IPA Effectiveness Awards 2004: Gold Award - The Charles Channon Award (Best New Learning) - Sponsored by WARC

CRAVENDALE

Campaign: The Cows Want It Back

Client: Arla Foods

Agencies: DDB London, DDB Matrix

Principal authors: Elisa Edmonds, DDB London; Sara Donoghugh, DDB Matrix

With contributions from: Justin Notley, BD-Ntwk/Scotland; Les Binet, DDB

London; Sarah Carter, DDB London

Media used: TV, direct marketing

CASE SUMMARY

Milk. Hardly a dream account. But the story of Cravendale is one of those rare cases where marketing can make a mundane product seem interesting and change buying habits that have long been set in stone. From a standing start, Cravendale has become a £41 million brand.

But it has not been easy. The milk market was unbranded and commoditised, and consumers were buying it on autopilot. They weren't ready for a premium brand with no heritage that was 28 per cent more expensive than standard milk. But close monitoring and adapting of the campaign, as well as tighter integration of the above- and below-the-line elements, reinvigorated the launch.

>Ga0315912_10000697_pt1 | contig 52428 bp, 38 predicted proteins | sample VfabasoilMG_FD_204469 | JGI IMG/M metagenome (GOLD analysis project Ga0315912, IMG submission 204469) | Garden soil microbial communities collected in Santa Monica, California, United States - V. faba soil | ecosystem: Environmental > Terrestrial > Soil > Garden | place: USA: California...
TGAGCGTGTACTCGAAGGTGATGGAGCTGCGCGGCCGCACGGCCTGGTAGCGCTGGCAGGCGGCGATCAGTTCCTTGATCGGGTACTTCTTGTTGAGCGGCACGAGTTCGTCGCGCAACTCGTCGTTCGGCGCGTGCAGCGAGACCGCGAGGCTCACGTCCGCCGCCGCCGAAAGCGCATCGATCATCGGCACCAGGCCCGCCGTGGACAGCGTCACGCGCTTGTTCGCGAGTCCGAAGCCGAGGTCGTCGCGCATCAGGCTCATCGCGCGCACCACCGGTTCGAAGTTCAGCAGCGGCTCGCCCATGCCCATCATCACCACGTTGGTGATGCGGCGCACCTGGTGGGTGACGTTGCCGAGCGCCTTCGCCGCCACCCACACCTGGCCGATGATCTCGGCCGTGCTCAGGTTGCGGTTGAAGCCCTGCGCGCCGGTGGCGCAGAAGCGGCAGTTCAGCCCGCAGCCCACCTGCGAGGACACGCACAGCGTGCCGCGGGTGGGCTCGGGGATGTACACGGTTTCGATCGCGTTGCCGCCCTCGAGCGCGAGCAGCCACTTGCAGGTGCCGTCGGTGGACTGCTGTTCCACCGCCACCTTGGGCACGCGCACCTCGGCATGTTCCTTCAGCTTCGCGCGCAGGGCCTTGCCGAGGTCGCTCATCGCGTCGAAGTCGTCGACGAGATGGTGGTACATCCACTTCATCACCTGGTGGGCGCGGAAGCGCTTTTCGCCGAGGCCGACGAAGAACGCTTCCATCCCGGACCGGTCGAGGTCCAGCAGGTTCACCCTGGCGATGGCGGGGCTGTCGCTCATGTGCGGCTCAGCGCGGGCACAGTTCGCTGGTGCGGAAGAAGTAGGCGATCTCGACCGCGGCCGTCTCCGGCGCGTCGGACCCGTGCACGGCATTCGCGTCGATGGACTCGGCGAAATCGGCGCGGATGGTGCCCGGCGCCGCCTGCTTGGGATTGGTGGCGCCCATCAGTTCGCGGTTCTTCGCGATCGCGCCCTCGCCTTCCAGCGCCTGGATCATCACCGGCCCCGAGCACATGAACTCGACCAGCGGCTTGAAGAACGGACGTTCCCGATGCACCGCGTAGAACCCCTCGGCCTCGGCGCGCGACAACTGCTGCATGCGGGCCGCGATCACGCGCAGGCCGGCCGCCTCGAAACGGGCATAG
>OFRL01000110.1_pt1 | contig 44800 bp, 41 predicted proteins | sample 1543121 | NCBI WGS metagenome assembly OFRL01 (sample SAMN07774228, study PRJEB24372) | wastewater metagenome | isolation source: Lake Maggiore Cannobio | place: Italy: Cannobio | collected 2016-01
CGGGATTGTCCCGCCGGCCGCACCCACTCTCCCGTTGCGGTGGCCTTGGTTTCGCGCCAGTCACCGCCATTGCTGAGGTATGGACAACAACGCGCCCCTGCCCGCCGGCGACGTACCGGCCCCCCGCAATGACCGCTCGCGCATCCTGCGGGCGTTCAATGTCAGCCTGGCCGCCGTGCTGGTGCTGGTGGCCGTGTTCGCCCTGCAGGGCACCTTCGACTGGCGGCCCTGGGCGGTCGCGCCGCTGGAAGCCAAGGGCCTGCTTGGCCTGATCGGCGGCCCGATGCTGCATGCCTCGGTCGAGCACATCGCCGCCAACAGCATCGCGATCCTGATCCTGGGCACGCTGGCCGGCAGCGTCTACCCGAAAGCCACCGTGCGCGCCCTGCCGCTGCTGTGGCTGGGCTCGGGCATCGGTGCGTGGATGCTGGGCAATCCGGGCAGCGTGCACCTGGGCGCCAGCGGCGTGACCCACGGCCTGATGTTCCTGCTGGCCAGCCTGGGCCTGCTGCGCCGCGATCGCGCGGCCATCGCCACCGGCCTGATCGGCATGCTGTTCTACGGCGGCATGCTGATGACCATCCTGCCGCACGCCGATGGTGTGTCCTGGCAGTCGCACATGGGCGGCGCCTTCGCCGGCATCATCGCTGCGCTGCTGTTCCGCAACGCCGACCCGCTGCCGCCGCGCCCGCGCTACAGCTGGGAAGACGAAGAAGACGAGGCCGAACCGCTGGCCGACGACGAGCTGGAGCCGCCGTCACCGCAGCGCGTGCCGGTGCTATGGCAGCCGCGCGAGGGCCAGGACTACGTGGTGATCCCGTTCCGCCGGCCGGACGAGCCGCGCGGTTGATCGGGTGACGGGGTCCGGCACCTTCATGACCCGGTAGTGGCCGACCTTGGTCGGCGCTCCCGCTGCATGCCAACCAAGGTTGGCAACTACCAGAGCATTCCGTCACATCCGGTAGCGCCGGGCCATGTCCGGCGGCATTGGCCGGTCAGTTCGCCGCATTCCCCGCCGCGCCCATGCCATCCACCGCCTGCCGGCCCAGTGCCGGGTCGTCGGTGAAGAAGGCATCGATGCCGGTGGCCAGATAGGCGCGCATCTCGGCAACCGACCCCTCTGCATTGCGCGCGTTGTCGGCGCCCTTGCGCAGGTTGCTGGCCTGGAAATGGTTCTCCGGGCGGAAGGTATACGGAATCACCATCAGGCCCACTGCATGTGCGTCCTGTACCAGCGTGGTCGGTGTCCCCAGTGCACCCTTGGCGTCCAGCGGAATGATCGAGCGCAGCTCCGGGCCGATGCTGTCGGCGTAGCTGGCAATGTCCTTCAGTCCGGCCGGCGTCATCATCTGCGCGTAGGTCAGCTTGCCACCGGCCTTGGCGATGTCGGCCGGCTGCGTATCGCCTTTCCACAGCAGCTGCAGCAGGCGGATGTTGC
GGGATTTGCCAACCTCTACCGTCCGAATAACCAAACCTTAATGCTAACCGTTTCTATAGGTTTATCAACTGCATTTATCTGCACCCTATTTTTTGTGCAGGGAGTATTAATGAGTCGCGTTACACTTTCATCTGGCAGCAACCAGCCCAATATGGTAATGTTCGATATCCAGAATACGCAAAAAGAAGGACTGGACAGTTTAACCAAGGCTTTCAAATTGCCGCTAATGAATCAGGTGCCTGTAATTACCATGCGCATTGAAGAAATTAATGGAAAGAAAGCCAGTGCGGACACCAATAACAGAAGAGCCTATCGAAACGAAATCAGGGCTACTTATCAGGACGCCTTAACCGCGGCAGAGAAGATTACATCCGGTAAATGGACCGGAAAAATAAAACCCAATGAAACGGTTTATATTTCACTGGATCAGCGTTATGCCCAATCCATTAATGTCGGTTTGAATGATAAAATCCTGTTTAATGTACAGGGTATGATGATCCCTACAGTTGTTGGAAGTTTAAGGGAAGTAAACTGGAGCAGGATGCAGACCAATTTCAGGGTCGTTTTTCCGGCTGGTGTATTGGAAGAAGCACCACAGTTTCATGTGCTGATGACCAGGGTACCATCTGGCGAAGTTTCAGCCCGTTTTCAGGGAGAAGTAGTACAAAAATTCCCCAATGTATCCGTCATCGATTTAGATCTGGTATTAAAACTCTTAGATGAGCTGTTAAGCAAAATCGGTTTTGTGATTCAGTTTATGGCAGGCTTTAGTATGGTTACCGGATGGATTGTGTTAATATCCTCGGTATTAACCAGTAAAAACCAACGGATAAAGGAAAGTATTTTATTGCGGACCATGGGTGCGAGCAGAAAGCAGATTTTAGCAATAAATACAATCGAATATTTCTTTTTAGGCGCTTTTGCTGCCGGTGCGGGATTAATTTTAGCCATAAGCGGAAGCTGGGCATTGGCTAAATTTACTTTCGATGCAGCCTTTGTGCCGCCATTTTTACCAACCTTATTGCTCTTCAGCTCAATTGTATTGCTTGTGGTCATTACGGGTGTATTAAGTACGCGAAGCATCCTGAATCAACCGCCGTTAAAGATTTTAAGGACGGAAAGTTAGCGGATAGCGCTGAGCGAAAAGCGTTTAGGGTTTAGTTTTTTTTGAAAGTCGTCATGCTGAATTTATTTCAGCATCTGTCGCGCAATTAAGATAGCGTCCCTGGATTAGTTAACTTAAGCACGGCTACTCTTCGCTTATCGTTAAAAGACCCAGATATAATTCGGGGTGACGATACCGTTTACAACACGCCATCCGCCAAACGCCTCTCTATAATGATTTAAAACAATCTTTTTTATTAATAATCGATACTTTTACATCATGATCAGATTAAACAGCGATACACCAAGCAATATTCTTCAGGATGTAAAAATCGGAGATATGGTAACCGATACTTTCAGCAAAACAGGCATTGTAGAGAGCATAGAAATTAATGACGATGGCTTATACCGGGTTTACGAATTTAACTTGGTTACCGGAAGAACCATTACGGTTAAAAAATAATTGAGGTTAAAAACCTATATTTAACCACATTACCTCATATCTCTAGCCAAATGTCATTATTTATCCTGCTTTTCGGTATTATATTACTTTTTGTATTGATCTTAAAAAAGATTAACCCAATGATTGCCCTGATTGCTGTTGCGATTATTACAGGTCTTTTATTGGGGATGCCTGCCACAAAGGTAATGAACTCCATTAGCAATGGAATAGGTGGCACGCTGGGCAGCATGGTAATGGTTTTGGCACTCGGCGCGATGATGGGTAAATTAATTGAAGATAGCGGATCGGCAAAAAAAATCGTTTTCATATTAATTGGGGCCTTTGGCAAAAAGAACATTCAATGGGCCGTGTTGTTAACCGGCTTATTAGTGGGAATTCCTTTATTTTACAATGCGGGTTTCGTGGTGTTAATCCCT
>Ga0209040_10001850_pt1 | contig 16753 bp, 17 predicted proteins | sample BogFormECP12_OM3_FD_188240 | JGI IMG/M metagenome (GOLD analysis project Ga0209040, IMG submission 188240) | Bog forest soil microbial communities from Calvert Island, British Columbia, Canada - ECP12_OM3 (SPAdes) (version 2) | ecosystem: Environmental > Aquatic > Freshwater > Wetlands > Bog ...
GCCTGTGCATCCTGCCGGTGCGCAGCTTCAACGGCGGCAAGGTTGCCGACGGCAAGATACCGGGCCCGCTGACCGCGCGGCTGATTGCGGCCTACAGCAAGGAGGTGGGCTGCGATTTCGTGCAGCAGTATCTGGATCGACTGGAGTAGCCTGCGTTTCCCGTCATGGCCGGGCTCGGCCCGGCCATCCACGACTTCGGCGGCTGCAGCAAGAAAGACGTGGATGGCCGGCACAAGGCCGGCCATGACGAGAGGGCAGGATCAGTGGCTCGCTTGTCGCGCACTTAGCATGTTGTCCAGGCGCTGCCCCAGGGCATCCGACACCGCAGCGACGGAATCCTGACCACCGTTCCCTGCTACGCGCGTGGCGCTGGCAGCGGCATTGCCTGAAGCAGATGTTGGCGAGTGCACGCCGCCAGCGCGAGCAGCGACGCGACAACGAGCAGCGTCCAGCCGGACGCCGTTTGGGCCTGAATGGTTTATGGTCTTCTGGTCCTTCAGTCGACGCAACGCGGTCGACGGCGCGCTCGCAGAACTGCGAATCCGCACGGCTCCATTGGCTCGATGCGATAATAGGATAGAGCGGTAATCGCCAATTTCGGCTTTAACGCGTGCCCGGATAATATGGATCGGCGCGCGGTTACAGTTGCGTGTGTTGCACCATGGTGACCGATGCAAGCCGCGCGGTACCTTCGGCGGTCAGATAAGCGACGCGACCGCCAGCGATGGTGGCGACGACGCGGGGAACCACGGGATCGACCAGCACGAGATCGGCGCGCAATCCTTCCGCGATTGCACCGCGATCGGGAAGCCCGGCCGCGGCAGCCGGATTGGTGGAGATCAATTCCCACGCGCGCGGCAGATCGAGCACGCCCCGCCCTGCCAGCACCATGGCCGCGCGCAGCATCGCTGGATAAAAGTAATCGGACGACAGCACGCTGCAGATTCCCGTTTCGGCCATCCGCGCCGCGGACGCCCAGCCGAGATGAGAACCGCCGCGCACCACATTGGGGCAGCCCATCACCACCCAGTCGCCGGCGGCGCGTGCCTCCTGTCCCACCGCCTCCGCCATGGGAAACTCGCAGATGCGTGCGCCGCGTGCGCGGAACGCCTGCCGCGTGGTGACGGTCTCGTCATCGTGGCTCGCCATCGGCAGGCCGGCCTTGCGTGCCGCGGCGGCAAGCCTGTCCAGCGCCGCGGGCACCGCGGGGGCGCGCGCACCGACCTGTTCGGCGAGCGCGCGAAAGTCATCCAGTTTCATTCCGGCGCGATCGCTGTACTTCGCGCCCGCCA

Cravendale grew by 45 per cent from launch and is on target to break into the top-30 grocery brands list by 2005.

The judges' view

This paper is a well-integrated and written FMCG case study. It tells the story of how Cravendale became a premium brand worth £41 million with the help of some disgruntled cows.

The scale of task facing Cravendale was daunting, yet it succeeded in creating a milk brand capable of charging a 30 per cent premium in a commodity market.

Above all else, the honesty of this paper was refreshing. By describing what Cravendale had learned from its first bout of advertising, the judges were able to see for themselves how it managed to get it right second-time around with the "The Cows Want It Back" campaign.

This paper proved that integrated communication amplified the effectiveness of a campaign, making the whole add up to more than the sum of its parts.

It was awarded the Charles Channon Award for new learning because it is the first time a paper has isolated the long- and short-term effect of integrated activity above and below the line.

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